Everywhere you turn at this time of year, there are back to school tips from how to pack lunches to how to prepare for the first day of school. But, what if you don’t have to be doing any of that anymore? Maybe you’re not preparing for back to school because one child (or more) is missing. Or maybe you are simply reminded that the child you lost will never experience this milestone. How do you manage?
It’s tough. Reminders are everywhere: backpacks, school supplies, even specials at the grocery store, lineups of kids. We hope the ideas below will help make back to school a little less painful or maybe just a little less of a blind-sided trigger.
Share With Others
Share your grief with your spouse, friends, family, support group or counselor. Talking about how you are feeling should lighten the weight of the loss you carry in your heart. It may not ease the pain completely, but it provides that chance to not feel alone in our grief.
Allow yourself some extra time and kindness during this time of the year. What does that look like for you? Is it adding social time to your schedule or making sure you have time alone? You know you best, so do what feels right.
We encourage moms to embrace grief so it can move through them, but sometimes you simply don’t have it in you to cope. Don’t go to Staples at this time of year, but order online. Take your usual walk after the kids are already in class so that you are not surrounded by kids going back to school. How can you plan ahead to minimize grief triggers?
Have an Escape Route
If you must take your other children to school, plan ahead. Know where you are going, maybe even check it out a day or two ahead of time. This may reduce the stress of first-day drop-off, but also allow you to know how you can leave quickly if you feel your grief welling up.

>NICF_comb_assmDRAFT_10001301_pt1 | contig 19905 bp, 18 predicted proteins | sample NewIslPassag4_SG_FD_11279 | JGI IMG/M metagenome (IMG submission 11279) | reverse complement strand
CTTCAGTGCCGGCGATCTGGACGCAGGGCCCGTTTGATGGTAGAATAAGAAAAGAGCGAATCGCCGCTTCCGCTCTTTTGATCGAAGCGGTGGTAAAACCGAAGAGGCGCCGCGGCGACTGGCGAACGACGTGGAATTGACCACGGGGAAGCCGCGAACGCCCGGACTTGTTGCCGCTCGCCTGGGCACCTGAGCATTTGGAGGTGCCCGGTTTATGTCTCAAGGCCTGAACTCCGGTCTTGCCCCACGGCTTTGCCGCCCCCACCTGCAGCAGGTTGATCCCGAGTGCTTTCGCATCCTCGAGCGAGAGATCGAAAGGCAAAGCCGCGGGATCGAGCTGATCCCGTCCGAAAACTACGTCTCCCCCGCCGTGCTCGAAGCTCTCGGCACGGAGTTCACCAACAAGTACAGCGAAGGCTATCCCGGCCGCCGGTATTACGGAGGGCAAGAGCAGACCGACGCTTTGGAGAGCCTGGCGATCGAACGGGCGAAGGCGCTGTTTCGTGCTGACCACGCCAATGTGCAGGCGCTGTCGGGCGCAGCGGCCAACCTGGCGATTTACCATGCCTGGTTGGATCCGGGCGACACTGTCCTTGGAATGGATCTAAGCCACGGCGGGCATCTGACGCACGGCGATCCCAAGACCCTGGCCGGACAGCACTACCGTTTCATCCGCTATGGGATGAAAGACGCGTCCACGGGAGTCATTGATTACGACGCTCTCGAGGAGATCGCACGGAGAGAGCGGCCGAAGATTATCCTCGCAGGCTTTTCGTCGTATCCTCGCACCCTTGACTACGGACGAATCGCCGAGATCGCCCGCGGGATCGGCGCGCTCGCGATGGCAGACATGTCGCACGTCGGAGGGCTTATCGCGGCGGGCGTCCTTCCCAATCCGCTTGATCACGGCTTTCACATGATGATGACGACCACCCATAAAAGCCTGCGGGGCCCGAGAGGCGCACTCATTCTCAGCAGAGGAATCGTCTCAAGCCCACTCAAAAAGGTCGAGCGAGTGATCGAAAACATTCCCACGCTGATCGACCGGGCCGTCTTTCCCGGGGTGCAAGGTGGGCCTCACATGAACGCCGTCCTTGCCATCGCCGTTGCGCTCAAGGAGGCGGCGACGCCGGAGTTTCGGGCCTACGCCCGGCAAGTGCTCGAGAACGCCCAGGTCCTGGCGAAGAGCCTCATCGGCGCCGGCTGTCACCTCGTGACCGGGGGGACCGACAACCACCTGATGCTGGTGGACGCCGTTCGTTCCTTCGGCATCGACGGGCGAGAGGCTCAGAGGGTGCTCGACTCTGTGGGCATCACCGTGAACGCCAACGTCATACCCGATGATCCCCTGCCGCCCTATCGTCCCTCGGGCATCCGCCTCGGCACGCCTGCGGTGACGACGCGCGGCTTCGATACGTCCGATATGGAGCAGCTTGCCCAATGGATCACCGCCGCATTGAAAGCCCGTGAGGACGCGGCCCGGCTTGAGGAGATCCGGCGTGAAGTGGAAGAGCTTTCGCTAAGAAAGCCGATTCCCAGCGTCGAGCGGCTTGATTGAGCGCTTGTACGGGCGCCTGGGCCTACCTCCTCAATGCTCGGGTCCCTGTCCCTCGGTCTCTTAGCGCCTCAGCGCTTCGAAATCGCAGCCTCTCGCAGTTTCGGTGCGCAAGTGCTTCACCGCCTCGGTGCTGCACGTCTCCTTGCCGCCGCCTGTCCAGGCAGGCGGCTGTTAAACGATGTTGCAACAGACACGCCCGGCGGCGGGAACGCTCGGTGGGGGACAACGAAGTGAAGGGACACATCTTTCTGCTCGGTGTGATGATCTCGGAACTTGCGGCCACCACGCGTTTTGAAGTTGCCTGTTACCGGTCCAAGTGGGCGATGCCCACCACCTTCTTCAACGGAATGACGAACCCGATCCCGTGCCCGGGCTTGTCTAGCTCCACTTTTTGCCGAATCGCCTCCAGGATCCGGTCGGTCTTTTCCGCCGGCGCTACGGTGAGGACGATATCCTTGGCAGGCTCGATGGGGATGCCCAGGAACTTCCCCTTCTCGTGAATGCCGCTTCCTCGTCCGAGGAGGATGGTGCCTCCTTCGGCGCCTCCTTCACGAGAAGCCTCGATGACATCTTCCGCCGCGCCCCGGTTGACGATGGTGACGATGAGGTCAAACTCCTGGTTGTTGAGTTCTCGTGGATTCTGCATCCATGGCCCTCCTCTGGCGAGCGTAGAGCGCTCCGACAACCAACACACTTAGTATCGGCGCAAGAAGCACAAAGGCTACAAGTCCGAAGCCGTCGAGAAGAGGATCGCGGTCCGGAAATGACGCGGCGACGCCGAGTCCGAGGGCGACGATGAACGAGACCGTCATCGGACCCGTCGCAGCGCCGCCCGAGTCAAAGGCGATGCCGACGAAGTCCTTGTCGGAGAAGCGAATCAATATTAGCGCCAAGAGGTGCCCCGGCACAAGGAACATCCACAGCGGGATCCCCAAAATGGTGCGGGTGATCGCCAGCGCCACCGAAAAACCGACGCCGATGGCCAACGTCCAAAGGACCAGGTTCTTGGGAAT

Talk to the School
If your children are returning to school in September, but their sibling is not, it may be helpful to share your story with the school and teacher before school starts. This may provide your child at school with support throughout the school year.
Visit the Cemetery or a Special Place
Many of us who visit the cemetery often talk to our child who has died. Sometimes the things in our hearts are only meant for the one we have lost or we don’t wish to share them with another person. Saying out loud what we’re feeling or coping with can help soften the pain and help release emotions or anxiety.
We know that this time of year is difficult because we have lived it. These are just a few ideas that may ease the challenges and pain of back to school. Is there anything else you would add? Please leave us a note in the comments section below.
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